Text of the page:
Trudeau names Halifax businessman Colin Deacon to the Senate
Prime Minister Justin Trudeau has now named 37 senators to the Red Chamber
The prime minister's push to reconstitute the Senate and stack its benches with Independent senators continues apace with the appointment of Halifax businessman Colin Deacon to the upper house Friday.
Prime Minister Justin Trudeau has named 37 senators to the Red Chamber. The Independent senators now constitute the largest bloc in the Senate.
Like the other Trudeau appointees, Deacon is expected to sit as an Independent or non-affiliated senator — part of the prime minister's stated campaign to eliminate partisanship from the chamber over time.
Deacon is the founder of BlueLight Analytics, a Halifax-based tech start-up that specializes in products for dentists.
According to a biography supplied by the Prime Minister's Office, Deacon is a board member and vice-chair of the Kids Brain Health Network — an organization billed as the world's largest network of researchers dedicated to understanding brain development disorders and to delivering benefits to children, families and others. He also serves on the board of the Halifax Assistance Fund, which helps those in need in his community.
He currently serves as the "entrepreneur in residence" at Startup Zone P.E.I., a Charlottetown organization that helps entrepreneurs to "explore and test their idea as quickly and inexpensively as is possible."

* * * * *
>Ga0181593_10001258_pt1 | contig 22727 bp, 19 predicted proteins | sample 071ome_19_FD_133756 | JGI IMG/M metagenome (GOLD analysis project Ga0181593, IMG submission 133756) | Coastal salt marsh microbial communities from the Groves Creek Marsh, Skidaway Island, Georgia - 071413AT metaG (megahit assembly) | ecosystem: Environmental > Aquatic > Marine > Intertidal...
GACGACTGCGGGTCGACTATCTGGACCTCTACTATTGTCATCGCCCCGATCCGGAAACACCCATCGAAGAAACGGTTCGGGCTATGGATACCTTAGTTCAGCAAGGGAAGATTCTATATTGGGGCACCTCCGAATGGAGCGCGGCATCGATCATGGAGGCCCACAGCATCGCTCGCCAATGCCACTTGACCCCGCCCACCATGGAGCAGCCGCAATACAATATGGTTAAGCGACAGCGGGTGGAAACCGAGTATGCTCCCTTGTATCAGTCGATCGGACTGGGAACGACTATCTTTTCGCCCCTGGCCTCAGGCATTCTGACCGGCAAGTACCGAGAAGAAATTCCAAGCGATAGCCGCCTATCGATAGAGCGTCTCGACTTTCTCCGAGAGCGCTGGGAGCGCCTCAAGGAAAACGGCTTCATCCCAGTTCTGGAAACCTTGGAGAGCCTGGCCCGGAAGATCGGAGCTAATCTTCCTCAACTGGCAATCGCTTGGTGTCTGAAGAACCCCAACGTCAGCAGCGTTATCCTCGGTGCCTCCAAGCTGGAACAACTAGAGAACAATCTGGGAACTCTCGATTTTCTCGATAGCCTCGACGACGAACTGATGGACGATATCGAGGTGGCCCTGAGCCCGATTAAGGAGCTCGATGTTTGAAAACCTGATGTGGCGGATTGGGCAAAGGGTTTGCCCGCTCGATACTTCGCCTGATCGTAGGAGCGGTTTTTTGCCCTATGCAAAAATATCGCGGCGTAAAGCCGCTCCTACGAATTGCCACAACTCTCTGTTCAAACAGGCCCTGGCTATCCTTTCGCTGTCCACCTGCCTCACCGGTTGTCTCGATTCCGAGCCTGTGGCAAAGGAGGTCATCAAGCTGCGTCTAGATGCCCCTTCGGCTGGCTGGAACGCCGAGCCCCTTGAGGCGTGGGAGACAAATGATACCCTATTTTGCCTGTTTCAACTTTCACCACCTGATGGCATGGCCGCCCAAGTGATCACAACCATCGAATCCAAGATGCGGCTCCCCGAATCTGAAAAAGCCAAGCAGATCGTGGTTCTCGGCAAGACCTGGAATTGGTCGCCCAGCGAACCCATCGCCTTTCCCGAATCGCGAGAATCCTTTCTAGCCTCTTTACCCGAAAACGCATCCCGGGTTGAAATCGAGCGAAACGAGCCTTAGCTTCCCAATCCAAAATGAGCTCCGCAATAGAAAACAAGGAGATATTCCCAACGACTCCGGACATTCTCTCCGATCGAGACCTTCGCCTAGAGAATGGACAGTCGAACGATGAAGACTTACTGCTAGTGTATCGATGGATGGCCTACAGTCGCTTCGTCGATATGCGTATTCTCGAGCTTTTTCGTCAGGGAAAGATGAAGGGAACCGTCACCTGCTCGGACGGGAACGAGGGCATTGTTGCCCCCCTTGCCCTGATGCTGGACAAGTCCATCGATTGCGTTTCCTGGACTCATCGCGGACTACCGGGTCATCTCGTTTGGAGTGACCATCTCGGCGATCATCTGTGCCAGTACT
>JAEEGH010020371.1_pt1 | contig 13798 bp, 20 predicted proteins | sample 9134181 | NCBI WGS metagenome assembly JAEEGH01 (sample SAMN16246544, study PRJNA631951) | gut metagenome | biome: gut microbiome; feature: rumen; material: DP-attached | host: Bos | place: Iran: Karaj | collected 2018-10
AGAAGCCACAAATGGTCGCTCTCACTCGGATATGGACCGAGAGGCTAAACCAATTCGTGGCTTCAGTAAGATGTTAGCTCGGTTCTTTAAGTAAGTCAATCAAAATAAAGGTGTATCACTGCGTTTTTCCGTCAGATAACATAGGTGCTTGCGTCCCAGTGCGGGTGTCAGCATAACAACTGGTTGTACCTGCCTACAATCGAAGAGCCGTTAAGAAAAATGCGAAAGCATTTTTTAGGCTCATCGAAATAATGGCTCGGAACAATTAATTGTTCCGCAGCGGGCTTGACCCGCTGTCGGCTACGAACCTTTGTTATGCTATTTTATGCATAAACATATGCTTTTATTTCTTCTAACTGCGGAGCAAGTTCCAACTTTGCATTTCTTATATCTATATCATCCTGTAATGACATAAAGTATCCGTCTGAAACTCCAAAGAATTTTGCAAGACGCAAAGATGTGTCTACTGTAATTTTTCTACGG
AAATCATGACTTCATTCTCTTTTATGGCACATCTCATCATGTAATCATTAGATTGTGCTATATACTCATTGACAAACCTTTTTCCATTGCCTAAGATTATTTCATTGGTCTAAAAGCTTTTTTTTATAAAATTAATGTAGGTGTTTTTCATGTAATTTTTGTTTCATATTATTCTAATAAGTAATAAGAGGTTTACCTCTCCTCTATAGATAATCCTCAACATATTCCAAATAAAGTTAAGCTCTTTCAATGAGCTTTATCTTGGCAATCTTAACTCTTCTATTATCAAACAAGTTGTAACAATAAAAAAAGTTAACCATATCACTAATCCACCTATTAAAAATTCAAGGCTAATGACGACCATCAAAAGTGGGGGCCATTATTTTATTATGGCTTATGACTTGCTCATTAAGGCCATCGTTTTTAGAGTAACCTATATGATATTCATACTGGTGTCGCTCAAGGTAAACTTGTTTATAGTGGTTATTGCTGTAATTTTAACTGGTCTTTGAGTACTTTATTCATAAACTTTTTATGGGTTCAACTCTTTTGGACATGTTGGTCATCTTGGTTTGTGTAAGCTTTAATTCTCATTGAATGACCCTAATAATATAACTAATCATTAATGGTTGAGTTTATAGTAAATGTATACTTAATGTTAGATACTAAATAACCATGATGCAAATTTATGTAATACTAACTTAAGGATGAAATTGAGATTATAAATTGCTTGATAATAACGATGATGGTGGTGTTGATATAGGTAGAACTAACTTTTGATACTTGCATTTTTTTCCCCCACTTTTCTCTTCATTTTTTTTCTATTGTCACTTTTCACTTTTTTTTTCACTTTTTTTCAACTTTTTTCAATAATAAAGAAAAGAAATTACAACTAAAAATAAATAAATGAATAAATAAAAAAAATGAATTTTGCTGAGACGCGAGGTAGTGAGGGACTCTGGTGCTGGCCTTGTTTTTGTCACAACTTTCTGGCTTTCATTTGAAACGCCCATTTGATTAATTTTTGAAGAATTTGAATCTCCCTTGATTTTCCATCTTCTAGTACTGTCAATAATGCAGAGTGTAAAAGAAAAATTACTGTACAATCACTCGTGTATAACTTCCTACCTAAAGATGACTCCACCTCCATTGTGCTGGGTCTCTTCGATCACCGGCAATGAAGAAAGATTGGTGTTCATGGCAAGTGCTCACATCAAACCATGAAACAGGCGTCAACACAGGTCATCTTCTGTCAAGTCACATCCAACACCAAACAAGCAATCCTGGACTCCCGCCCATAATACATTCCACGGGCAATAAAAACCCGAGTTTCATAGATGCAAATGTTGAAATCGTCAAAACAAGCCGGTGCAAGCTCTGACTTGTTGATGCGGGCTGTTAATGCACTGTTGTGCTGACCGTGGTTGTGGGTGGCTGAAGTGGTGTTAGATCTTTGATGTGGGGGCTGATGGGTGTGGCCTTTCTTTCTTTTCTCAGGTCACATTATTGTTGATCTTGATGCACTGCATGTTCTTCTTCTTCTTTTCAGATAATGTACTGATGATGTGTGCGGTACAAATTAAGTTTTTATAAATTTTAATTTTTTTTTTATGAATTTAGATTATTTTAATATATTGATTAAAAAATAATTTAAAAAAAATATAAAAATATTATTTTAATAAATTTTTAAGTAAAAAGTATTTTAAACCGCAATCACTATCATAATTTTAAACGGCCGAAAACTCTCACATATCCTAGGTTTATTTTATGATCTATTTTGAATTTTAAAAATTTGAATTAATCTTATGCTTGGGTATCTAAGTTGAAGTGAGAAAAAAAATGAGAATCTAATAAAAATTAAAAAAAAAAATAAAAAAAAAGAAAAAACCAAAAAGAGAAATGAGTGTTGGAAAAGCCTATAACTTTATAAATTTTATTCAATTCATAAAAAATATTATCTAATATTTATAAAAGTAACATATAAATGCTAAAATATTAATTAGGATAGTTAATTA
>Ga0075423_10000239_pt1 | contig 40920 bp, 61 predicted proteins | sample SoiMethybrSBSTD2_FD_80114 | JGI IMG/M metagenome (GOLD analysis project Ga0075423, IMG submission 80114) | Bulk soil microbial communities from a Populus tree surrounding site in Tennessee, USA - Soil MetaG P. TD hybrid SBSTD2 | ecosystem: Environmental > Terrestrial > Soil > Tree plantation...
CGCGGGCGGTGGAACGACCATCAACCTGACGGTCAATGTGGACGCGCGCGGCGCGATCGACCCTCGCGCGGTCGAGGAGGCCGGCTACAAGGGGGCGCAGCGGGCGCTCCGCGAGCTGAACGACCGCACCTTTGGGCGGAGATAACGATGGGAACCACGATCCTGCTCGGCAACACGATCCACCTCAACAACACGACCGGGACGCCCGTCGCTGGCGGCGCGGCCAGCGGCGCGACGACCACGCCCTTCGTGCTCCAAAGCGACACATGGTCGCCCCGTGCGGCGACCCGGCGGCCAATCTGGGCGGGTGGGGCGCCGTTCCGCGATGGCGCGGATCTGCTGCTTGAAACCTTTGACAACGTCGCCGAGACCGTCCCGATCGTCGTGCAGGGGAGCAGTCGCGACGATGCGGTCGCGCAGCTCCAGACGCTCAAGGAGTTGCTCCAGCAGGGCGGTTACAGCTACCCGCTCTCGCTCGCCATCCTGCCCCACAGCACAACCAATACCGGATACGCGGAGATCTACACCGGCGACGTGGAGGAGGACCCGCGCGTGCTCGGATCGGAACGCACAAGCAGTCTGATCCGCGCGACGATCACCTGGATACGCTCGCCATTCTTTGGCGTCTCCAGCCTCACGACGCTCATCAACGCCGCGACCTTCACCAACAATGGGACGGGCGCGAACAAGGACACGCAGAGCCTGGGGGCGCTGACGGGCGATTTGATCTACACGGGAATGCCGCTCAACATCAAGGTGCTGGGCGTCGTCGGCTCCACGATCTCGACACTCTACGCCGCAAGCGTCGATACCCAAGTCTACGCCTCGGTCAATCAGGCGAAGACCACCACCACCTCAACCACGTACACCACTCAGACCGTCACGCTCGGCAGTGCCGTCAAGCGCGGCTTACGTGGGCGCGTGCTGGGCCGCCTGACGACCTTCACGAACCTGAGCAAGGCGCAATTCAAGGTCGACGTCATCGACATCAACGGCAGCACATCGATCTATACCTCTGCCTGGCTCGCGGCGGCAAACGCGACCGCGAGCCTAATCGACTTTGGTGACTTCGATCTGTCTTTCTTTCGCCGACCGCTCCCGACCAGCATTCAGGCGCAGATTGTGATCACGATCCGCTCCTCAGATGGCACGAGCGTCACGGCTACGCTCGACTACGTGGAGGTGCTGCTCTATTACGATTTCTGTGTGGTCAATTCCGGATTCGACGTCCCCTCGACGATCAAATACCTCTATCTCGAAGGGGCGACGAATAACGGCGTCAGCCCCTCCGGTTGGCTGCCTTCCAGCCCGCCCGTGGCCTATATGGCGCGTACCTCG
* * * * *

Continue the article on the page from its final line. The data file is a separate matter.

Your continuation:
"It is my pleasure to welcome Colin Deacon as Parliament's newest independent Senator. His experience as an entrepreneur and his commitment to serving those in need make him a great choice to represent the people of Nova Scotia. I look forward to working with him to make a difference in the lives of Canadians," Trudeau said in a statement.
Deacon was recommended to the PM by the Independent Advisory Board for Senate Appointments — a body created after Trudeau's election in 2015 with the goal of pursuing a "merit-based" appointments process.
The Independent Senators Group (ISG) has a plurality in the Senate with 46 seats, followed by 32 Conservative senators and 11 Liberals. As of today, there are still nine vacancies to be filled in the 105-member body.
Two more senators — Independent Ontario Sen. Anne Cools and Conservative Alberta Sen. Betty Unger — will retire in September before Parliament is expected to return from its summer recess.